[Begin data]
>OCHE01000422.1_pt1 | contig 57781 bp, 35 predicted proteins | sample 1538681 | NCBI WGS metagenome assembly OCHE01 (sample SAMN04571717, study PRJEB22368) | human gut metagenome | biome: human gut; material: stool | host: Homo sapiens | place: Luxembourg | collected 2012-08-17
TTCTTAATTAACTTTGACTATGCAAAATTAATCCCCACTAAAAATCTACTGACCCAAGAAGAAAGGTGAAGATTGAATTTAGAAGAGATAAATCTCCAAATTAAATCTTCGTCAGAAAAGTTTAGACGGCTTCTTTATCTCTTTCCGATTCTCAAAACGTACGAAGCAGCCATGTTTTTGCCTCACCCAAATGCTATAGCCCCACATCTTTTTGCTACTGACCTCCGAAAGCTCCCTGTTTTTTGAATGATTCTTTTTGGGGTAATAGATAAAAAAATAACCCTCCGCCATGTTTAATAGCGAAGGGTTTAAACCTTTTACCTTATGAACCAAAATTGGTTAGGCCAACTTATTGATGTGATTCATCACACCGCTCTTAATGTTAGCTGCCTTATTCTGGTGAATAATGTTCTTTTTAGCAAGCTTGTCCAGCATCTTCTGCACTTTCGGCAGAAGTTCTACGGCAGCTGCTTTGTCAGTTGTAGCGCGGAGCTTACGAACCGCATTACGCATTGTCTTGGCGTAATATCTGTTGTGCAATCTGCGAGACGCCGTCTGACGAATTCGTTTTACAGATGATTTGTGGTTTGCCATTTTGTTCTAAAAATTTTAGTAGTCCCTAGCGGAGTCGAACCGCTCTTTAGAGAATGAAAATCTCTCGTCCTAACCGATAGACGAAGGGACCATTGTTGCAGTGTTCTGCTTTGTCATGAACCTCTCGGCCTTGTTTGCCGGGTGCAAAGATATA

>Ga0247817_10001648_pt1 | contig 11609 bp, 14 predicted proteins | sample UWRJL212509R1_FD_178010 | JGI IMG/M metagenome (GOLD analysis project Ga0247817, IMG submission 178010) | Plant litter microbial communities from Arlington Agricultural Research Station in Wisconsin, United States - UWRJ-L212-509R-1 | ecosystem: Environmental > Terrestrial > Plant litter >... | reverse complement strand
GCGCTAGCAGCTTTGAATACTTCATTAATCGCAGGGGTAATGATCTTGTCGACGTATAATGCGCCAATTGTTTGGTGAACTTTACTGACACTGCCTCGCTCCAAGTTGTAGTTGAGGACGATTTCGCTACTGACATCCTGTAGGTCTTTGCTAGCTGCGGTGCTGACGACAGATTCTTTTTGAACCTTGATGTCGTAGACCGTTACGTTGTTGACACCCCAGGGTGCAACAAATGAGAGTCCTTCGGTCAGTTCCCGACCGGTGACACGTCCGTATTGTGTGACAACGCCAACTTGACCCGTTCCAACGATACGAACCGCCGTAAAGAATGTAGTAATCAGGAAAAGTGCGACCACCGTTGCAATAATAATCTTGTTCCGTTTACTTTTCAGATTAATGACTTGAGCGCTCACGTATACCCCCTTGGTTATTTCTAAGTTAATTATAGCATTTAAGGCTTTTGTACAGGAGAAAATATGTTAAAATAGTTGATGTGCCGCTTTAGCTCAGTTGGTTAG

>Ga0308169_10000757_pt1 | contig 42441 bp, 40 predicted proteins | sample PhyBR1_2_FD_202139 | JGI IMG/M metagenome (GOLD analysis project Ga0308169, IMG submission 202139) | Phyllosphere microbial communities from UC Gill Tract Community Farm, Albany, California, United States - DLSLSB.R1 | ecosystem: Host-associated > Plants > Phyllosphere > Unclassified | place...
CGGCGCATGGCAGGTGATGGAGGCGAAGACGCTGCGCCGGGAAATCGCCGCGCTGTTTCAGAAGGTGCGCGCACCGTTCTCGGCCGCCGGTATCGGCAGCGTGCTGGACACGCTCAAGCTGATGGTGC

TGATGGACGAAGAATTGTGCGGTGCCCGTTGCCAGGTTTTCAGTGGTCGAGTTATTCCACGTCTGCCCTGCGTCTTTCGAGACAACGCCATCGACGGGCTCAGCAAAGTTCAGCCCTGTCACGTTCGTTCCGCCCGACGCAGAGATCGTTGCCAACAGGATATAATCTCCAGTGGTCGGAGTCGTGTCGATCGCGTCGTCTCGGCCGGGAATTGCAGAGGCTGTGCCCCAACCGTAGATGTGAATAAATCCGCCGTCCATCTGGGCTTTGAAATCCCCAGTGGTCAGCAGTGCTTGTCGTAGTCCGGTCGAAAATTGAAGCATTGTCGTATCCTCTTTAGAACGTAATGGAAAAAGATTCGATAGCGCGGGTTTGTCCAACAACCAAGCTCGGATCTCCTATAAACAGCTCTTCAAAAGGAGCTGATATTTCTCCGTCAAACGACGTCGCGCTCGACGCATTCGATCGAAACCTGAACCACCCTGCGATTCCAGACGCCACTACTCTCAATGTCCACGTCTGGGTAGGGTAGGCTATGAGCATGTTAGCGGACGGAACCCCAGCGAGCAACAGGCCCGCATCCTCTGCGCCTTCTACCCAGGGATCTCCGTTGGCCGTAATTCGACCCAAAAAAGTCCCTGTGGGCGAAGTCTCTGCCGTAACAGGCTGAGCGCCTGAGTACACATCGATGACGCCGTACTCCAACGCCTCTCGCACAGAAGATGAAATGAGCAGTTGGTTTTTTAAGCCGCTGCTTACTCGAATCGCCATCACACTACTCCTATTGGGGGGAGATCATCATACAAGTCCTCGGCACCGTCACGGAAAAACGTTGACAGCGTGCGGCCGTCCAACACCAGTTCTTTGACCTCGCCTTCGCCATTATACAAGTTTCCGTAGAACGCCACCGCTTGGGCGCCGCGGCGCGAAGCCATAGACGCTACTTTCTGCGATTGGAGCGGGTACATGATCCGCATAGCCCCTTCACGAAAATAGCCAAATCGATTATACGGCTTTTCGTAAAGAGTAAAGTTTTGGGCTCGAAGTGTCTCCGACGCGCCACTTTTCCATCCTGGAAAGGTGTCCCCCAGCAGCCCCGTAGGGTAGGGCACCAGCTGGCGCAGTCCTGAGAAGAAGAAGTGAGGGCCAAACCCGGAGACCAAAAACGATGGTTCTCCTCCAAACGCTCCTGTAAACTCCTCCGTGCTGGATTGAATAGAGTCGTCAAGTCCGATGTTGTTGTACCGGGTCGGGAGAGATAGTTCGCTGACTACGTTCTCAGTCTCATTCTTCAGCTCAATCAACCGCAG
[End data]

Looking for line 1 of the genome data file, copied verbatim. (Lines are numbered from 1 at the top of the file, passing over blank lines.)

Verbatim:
>OCHE01000422.1_pt1 | contig 57781 bp, 35 predicted proteins | sample 1538681 | NCBI WGS metagenome assembly OCHE01 (sample SAMN04571717, study PRJEB22368) | human gut metagenome | biome: human gut; material: stool | host: Homo sapiens | place: Luxembourg | collected 2012-08-17